As an added bonus, it will help you create ads that speak to your potential customers by truly understanding the “job” your products are doing for them.
6. The Frontline Knows Best:
Your frontline customer service agents are the eyes and ears of your operation. They're your company's first responders and should be treated as invaluable assets.
Regularly check in with them for insights because they often know where the pitfalls are long before you see them reflected in metrics.
Plus, when they feel heard and valued, their job satisfaction goes up, and so does the quality of their customer interactions.
7. Loyalty Programs that Actually Reward:
Loyalty programs are a dime a dozen these days. But a loyalty program that actually makes the customer feel special is rare.
Reevaluate your loyalty programs to ensure that they are not just another hoop for the customer to jump through, but genuinely rewarding.
Points are nice, but personalized recommendations, early-access promotions, or an unexpected freebie can go a long way.
8. The Role of Storytelling in CX:
Your brand story isn't just for your 'About Us' page. It should be the undercurrent in every customer interaction.
Help your CX team understand and internalize the brand story, making them not just support agents but storytellers.
When they can infuse the brand essence into resolutions and conversations, it elevates the entire experience.
9. Data Isn’t Just Numbers, It’s Narratives:
Having a data-driven strategy is great, but don't forget to read between the lines.
Behind every metric is a human story. Dive deep into the analytics, but pair that with qualitative insights.
Often, customer testimonials or the context around a negative review can reveal more about your CX weak points than a bunch of sterile data points.
10. Great CX Is Silent:
One of the most counterintuitive signs of a superb CX strategy is silence.
When everything is going right, your inbox isn't flooded with customer complaints, your social media isn't ablaze with negative comments, and your team's weekly report is oddly quiet.
The numbers may be shouting, with NPS, CSAT, and CES scores all on the rise and some positive feedback, but the lack of 'firefighting' is your real victory.
A silent CX landscape usually indicates that things are running smoothly, and the leader can tell by the absence of noise that they're on the right track.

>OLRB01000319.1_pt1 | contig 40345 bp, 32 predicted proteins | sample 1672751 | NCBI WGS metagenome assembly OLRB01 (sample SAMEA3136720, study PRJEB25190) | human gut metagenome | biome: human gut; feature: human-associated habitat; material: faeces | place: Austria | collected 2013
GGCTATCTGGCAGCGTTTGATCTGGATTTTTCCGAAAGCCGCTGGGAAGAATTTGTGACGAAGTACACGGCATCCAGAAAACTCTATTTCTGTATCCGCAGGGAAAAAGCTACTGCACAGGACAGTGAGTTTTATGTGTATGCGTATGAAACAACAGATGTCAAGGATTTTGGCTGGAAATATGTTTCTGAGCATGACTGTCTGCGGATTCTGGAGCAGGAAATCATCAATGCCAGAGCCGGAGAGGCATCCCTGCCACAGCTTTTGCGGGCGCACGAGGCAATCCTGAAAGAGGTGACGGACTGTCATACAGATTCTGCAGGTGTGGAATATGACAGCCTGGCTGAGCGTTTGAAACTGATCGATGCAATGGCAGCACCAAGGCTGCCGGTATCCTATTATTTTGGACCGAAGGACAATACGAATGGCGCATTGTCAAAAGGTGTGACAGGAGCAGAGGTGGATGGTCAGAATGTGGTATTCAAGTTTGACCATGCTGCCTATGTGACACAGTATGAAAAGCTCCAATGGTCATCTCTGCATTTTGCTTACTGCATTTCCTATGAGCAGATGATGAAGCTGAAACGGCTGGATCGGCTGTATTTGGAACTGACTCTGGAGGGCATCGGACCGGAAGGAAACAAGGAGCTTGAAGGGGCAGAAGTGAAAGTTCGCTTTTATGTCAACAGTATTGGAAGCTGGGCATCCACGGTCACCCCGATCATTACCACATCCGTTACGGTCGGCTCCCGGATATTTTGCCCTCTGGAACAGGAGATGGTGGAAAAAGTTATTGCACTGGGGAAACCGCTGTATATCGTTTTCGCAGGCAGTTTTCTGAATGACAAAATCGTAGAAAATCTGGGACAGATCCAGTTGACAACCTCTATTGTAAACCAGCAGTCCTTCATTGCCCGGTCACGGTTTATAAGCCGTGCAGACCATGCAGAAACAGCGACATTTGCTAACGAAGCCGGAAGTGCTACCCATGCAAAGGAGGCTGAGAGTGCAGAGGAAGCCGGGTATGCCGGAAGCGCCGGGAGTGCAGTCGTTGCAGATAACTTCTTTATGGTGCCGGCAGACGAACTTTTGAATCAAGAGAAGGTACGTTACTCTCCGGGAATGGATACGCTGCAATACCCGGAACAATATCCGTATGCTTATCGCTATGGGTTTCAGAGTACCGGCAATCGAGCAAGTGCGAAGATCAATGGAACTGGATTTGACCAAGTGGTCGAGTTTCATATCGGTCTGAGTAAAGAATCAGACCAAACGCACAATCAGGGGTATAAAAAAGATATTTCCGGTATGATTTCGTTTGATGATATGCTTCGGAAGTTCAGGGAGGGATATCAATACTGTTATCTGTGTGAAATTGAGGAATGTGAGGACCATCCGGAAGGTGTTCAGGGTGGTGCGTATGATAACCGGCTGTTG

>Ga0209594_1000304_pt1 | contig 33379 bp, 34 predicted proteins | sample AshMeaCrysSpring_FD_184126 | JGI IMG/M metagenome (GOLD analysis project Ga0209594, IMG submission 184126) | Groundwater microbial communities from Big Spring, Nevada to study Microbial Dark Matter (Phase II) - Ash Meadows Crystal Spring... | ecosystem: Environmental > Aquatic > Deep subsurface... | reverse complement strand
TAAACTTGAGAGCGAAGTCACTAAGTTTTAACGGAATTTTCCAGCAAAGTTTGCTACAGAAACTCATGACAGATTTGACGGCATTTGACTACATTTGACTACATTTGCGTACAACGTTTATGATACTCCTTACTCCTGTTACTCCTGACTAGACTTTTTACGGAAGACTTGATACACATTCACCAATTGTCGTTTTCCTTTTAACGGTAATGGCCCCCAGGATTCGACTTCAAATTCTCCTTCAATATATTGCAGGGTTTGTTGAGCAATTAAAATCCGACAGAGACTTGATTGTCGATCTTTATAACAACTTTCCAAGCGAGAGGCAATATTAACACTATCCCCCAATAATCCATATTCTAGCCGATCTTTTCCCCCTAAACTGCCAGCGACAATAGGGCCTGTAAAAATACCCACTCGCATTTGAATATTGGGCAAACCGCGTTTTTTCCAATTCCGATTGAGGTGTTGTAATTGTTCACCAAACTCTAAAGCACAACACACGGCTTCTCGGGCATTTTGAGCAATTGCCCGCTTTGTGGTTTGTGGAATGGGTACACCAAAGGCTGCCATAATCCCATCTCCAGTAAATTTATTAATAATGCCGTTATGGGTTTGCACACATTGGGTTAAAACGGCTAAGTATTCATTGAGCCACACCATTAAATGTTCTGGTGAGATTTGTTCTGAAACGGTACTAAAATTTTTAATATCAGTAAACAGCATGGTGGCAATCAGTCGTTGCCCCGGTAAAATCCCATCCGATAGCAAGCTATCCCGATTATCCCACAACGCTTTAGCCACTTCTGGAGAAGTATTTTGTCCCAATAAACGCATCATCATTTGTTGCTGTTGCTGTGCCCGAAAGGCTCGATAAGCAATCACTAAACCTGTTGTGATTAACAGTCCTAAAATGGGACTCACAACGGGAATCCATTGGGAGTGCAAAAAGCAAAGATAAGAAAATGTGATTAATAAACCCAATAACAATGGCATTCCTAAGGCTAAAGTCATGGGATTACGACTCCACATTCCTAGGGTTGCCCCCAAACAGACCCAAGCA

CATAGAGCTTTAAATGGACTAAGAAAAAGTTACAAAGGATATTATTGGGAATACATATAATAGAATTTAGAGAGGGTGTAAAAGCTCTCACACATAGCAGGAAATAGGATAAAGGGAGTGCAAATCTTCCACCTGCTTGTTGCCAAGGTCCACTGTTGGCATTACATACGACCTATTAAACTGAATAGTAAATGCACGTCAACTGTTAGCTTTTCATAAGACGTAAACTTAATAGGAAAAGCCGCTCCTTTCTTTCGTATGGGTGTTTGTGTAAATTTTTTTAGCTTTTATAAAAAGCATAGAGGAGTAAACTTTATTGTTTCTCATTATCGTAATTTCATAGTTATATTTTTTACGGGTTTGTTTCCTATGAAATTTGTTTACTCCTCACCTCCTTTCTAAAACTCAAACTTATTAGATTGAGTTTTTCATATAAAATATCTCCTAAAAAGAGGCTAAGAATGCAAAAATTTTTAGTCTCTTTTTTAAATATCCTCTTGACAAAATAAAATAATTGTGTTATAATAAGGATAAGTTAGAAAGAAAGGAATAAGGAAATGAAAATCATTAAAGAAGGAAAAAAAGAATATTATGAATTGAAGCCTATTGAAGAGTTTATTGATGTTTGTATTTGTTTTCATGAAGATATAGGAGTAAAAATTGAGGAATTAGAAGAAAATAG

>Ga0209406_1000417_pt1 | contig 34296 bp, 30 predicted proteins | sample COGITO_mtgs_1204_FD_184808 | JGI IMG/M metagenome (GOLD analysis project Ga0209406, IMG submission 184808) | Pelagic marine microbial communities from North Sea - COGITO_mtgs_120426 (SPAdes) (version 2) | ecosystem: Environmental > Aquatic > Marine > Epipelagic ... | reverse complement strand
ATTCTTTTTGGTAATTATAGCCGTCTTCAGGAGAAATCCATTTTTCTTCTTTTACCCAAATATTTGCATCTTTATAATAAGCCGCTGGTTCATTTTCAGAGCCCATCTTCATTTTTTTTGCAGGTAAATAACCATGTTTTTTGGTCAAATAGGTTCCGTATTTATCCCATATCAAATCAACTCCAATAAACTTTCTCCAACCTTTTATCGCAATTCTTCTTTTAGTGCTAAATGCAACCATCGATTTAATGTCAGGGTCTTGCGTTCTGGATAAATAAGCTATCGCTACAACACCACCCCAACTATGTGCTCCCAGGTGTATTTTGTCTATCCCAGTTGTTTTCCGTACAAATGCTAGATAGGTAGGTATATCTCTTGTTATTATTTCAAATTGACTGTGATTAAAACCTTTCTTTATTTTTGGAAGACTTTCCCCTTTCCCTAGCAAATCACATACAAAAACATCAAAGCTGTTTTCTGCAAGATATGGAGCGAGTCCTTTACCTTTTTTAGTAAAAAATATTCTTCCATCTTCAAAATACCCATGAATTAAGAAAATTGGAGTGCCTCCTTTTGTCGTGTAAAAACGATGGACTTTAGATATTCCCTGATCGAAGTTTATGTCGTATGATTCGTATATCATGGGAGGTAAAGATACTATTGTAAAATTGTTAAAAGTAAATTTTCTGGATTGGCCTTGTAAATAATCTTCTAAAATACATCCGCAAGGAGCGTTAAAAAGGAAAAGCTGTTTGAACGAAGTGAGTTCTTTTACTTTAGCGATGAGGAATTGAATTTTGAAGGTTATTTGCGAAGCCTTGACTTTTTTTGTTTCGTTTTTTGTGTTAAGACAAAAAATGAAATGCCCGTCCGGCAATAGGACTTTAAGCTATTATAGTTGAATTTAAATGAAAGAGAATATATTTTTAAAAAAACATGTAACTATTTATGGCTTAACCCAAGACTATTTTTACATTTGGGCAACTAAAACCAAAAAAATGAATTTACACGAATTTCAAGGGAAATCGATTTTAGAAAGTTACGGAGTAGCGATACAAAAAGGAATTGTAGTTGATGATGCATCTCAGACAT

While marketplaces like the Zappos and Chewys of the world may create buzz with handwritten cards and 24/7 support, the reality is that most brands don't need all the bells and whistles to achieve an excellent CX.
At the end of the day, it’s about a great product supported by a hassle-free experience.
Which leads us to…
11. The Best CX Won't Transform a Sh*t Product:
It’s tempting to think of CX as the band-aid for a subpar product.
Spoiler alert: it’s not. If your product is flawed, no amount of customer service excellence can save it.
CX is indeed powerful, but it’s not a magician that can turn a pumpkin into a carriage. Your product needs to solve a problem or fill a need effectively for your CX strategies to genuinely shine.
When the product is weak, customer complaints will keep coming no matter how swiftly and charmingly they're handled. Before investing heavily in CX, make sure you've got a product that’s worth the customer’s time and your efforts.
12. A Culture of Ownership:
Customer experience is not a department; it's a company-wide culture.
In order to make a significant impact, CX needs to be understood and appreciated across the org.
It’s the front face of the brand, and aside from billboards or ads, the only real memorable touchpoint a customer has with you.
Great CX transforms your experience, and bad CX makes you eager to never shop there again.
Everyone, from the CEO to the intern, should feel responsible for it. When you instill a sense of ownership throughout the company, you'll find that good CX ideas can come from the most unexpected corners.
13. CX Needs a Seat at the Table:
Traditionally, the big seats at the corporate table have been reserved for roles focused on Finance, Operations, Marketing, and Sales.
However, as the significance of customer experience continues to escalate, it's evident that CX deserves, and increasingly receives, a seat at that table.
Why? Because CX is not just a department; it's the voice of the customer across your organization.
It can be the tipping point that turns brand neutrality into brand advocacy or, conversely, brand hostility.
Wouldn’t you want the voice of your customer at the table?
The hiring landscape is reflecting this shift.
A study by Gartner underscored the momentum of this. Gartner says that nearly 90% of organizations now have a Chief Experience Officer (CXO), Chief Customer Officer (CCO), or equivalents, going from about 60% in 2017.
So, if CX is your primary customer touchpoint, the key to either love or despair for your brand, doesn’t it just make common sense for CX leaders to have a say in high-level decisions?
Businesses of all sizes are answering this question with their actions, integrating CX management roles into their executive strategy discussions more than ever before. Consider doing the same!
That’s it for this week!
Any topics you'd like to see me cover in the future?
Just shoot me a DM or an email!